5 Artists Who Wasted Most of Their Lives on Boring Day Jobs

Being an artist and not being able to make the most of your creative potential in your professions is really a shame. Unfortunately, only a few can create art for a living. These five people were exceptionally talented and creative individuals who held a boring day job for years. While some lucky artists won the recognition and fame they deserved late in their careers, others only found recognition after they passed away.

Here are some of the most prominent artists who spent most of their lives on dreary day jobs:

1. Sixto Rodriguez

The American folk musician had a short-lived career with two little sold albums in the early 1970s and two Australian concert tours. Poor record sales compelled him to quit the music business. He then lived in a derelict house in Detroit which he bought at auction for $50. He worked in demolition and production line work.

Interestingly, the Detroit-based guitarist became a superstar in South Africa but, surprisingly, none of his fans knew anything about him. His songs were revealing anti-apartheid messages and his albums had gone platinum in South Africa. Rodriguez knew nothing about his success in South Africa until his eldest daughter discovered a website about him. After the revelation, he played six concerts, while the documentary dedicated to him. Dead Men Don’t Tour: Rodriguez in South Africa 1998, would go on to win an Academy Award for Best Documentary in 2013. Despite his rise in popularity, Rodriguez still lives in the same house and lives a low profile life.

2. Harvey Pekar

The American underground comic book writer and music critic was a college dropout and held a few odd jobs before becoming a file clerk at the Veteran’s Administration Hospital. He kept that job until his retirement in 2001.

Pekar did not remain stuck on this dull day job. He wrote an autobiographical comic, American Splendor, which recounts how hard everyday life can be. In 1987, he released an anthology of American Splendor for which he won an American Book Award. Later in his career, he became a regular guest on the Late Show with David Letterman but got in trouble as he ranted about General Electric, the parent company of NBC.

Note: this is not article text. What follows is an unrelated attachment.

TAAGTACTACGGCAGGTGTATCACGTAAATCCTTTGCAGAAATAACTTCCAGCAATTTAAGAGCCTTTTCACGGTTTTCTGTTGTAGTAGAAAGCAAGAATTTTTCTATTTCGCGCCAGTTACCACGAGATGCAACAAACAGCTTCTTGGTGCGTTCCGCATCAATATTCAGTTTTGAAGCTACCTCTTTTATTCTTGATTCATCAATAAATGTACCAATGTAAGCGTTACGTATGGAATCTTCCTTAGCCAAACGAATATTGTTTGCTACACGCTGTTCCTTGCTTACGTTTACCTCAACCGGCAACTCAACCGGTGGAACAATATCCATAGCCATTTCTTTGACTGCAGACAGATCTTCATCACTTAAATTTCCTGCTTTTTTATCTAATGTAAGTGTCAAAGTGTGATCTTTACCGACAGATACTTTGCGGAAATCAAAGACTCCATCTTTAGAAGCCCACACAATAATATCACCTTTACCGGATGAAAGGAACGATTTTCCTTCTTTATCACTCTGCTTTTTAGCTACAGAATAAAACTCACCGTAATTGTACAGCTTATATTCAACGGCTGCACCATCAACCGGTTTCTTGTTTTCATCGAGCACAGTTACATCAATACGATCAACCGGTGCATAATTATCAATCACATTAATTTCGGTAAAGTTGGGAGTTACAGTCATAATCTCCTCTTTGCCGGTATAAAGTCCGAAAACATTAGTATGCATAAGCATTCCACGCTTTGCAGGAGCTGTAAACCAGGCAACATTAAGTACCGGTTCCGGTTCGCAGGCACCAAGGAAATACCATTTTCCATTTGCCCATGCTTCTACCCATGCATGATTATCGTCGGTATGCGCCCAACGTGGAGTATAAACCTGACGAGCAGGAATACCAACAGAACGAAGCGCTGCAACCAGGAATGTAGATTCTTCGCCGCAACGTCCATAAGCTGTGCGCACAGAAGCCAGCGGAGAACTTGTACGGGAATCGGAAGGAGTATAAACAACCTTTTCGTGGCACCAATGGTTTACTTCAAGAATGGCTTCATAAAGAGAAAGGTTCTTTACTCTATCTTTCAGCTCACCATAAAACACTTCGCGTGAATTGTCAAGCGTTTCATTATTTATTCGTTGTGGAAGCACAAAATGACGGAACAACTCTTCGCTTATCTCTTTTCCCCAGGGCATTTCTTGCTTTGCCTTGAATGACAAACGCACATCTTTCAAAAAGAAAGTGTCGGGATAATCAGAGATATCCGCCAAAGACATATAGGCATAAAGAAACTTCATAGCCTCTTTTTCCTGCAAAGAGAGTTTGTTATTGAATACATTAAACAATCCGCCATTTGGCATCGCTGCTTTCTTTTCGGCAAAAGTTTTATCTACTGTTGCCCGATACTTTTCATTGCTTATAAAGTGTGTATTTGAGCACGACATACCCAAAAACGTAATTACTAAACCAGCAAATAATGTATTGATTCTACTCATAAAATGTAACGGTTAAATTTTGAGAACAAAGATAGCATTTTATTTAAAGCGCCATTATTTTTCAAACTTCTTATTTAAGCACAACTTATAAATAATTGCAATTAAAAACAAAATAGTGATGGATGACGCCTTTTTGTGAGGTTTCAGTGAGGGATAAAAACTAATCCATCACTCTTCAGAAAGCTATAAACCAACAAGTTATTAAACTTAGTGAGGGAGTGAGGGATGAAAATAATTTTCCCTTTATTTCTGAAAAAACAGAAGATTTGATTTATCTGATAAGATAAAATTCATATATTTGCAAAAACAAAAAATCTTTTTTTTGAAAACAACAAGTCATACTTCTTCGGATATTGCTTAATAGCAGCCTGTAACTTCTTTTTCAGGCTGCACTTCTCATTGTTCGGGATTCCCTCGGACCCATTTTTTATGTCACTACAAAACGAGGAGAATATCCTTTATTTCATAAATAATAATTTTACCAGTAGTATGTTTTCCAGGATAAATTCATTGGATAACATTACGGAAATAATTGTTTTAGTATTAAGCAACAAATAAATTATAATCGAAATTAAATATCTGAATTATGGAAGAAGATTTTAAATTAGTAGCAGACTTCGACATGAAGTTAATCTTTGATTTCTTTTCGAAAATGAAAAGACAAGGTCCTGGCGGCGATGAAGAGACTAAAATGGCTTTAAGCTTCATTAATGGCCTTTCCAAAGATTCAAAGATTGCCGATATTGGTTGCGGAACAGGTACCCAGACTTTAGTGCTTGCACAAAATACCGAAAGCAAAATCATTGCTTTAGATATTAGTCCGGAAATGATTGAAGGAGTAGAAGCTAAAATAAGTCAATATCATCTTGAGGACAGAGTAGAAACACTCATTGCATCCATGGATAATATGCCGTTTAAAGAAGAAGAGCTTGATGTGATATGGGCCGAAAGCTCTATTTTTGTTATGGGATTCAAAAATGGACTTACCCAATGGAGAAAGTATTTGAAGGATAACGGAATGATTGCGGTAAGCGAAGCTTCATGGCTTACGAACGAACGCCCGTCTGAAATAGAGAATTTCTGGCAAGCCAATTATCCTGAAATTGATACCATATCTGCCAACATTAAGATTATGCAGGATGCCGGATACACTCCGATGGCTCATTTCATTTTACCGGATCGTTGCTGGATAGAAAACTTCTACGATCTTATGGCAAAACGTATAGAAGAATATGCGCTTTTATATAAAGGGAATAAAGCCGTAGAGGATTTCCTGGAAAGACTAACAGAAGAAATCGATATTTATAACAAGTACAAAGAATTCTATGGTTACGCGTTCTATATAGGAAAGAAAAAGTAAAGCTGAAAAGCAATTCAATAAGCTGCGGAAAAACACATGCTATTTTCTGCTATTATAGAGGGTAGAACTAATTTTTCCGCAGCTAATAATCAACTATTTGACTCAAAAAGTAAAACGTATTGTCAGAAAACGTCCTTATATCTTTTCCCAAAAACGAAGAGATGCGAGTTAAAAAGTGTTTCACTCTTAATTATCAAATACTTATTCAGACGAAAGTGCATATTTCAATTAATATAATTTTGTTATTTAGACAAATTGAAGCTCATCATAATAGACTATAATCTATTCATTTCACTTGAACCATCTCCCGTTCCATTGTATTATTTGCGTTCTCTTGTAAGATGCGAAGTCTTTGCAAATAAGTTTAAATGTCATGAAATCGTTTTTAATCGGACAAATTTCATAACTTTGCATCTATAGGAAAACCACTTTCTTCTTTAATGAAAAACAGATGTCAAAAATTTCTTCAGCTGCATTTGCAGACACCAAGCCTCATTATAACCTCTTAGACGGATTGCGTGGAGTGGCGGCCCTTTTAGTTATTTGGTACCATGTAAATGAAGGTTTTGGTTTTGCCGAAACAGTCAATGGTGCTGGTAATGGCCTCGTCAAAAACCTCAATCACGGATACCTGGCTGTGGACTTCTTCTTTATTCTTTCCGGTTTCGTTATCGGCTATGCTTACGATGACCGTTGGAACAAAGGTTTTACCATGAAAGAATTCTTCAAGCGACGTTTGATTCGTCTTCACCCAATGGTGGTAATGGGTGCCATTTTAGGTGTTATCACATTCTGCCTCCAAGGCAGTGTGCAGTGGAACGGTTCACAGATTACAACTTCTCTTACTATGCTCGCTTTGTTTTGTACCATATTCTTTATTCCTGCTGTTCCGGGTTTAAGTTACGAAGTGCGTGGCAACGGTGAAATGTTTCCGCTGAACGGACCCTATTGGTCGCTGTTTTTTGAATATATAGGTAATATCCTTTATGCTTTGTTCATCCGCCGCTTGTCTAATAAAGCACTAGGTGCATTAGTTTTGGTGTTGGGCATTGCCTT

Pekar maintained his clerical job through his rise to fame and he even rejected a few promotions.

3. Herman Melville

The famous American novelist might be famous for his classic novel Moby-Dick, but only a few know that he was working as a customs deputy inspector at the Port of New York in 1886. He held this job for 29 years and retired when he turned 66. Melville’s first novel Typee: A Peep at Polynesian Life sold more than 16,000 copies, while his other books bombed. Moby-Dick was rediscovered in 1920 and has branded itself as an iconic piece of American literature.

4. Charles Ives

Charles Ives was known to the public as a talented pianist. However, his main job was an actuary. He started his career in the actuarial department of an insurance company in New York and then moved to insurance agency Charles H. Raymond & Co. which failed later on. He later became the co-founder of Ives & Co. which he co-owned with his friend Julian Myrick. The true talent of Ives was only recognised a few years before his death. He won a Pulitzer Award for music in 1948 for “Symphony No. 3”.

5. Anvil

The band was formed in 1978 when high school mates Steve “Lips” Kudlow and Robb Reiner began playing music together. Despite the fact that the band has toured with some of the biggest rock bands, including Scorpions, Whitesnake and Bon Jovi, the band was on the verge to blow up. However, 2005 saw the band turning 50 and still performing, mostly at their neighborhood bar. The band has also toured in Europe after receiving a proposal from a European fan, but this move turned out disastrous. The band found their redemption when they performed in Japan and came across a legion of fans.

The band’s history (including the major failures) has been summed up in the documentary film Anvil! The Story of Anvil which was released in 2008.

See also: Lesser-Known Facts about an Artist’s Career

These stories should teach struggling artists to continue doing what they are passionate about without quitting your day job.




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